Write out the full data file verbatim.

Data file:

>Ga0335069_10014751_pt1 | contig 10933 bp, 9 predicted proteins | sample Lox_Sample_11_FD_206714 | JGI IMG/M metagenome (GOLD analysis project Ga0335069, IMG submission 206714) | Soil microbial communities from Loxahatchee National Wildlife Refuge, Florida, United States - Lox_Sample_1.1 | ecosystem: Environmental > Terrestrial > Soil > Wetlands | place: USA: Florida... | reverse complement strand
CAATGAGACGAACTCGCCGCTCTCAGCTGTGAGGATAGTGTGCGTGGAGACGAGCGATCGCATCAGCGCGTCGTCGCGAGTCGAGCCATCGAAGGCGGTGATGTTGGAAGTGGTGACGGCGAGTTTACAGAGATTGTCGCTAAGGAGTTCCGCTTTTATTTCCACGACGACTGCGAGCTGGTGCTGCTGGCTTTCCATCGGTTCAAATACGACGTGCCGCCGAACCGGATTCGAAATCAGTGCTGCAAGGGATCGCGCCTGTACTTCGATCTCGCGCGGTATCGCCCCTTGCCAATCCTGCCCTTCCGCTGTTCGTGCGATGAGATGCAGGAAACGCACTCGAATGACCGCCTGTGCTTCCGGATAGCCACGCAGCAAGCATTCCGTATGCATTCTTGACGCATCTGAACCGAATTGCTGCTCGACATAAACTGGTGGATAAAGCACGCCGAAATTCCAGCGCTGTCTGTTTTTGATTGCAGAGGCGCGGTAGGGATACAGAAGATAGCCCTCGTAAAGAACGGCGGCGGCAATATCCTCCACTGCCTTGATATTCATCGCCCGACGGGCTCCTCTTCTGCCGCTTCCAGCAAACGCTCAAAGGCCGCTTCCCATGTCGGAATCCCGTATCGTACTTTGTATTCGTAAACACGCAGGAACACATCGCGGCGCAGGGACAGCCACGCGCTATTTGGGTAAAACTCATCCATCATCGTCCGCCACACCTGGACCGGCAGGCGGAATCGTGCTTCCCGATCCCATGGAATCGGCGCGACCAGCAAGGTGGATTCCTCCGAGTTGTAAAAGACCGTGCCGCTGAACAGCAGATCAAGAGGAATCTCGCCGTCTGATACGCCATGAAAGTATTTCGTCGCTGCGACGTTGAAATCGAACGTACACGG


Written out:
>Ga0335069_10014751_pt1 | contig 10933 bp, 9 predicted proteins | sample Lox_Sample_11_FD_206714 | JGI IMG/M metagenome (GOLD analysis project Ga0335069, IMG submission 206714) | Soil microbial communities from Loxahatchee National Wildlife Refuge, Florida, United States - Lox_Sample_1.1 | ecosystem: Environmental > Terrestrial > Soil > Wetlands | place: USA: Florida... | reverse complement strand
CAATGAGACGAACTCGCCGCTCTCAGCTGTGAGGATAGTGTGCGTGGAGACGAGCGATCGCATCAGCGCGTCGTCGCGAGTCGAGCCATCGAAGGCGGTGATGTTGGAAGTGGTGACGGCGAGTTTACAGAGATTGTCGCTAAGGAGTTCCGCTTTTATTTCCACGACGACTGCGAGCTGGTGCTGCTGGCTTTCCATCGGTTCAAATACGACGTGCCGCCGAACCGGATTCGAAATCAGTGCTGCAAGGGATCGCGCCTGTACTTCGATCTCGCGCGGTATCGCCCCTTGCCAATCCTGCCCTTCCGCTGTTCGTGCGATGAGATGCAGGAAACGCACTCGAATGACCGCCTGTGCTTCCGGATAGCCACGCAGCAAGCATTCCGTATGCATTCTTGACGCATCTGAACCGAATTGCTGCTCGACATAAACTGGTGGATAAAGCACGCCGAAATTCCAGCGCTGTCTGTTTTTGATTGCAGAGGCGCGGTAGGGATACAGAAGATAGCCCTCGTAAAGAACGGCGGCGGCAATATCCTCCACTGCCTTGATATTCATCGCCCGACGGGCTCCTCTTCTGCCGCTTCCAGCAAACGCTCAAAGGCCGCTTCCCATGTCGGAATCCCGTATCGTACTTTGTATTCGTAAACACGCAGGAACACATCGCGGCGCAGGGACAGCCACGCGCTATTTGGGTAAAACTCATCCATCATCGTCCGCCACACCTGGACCGGCAGGCGGAATCGTGCTTCCCGATCCCATGGAATCGGCGCGACCAGCAAGGTGGATTCCTCCGAGTTGTAAAAGACCGTGCCGCTGAACAGCAGATCAAGAGGAATCTCGCCGTCTGATACGCCATGAAAGTATTTCGTCGCTGCGACGTTGAAATCGAACGTACACGG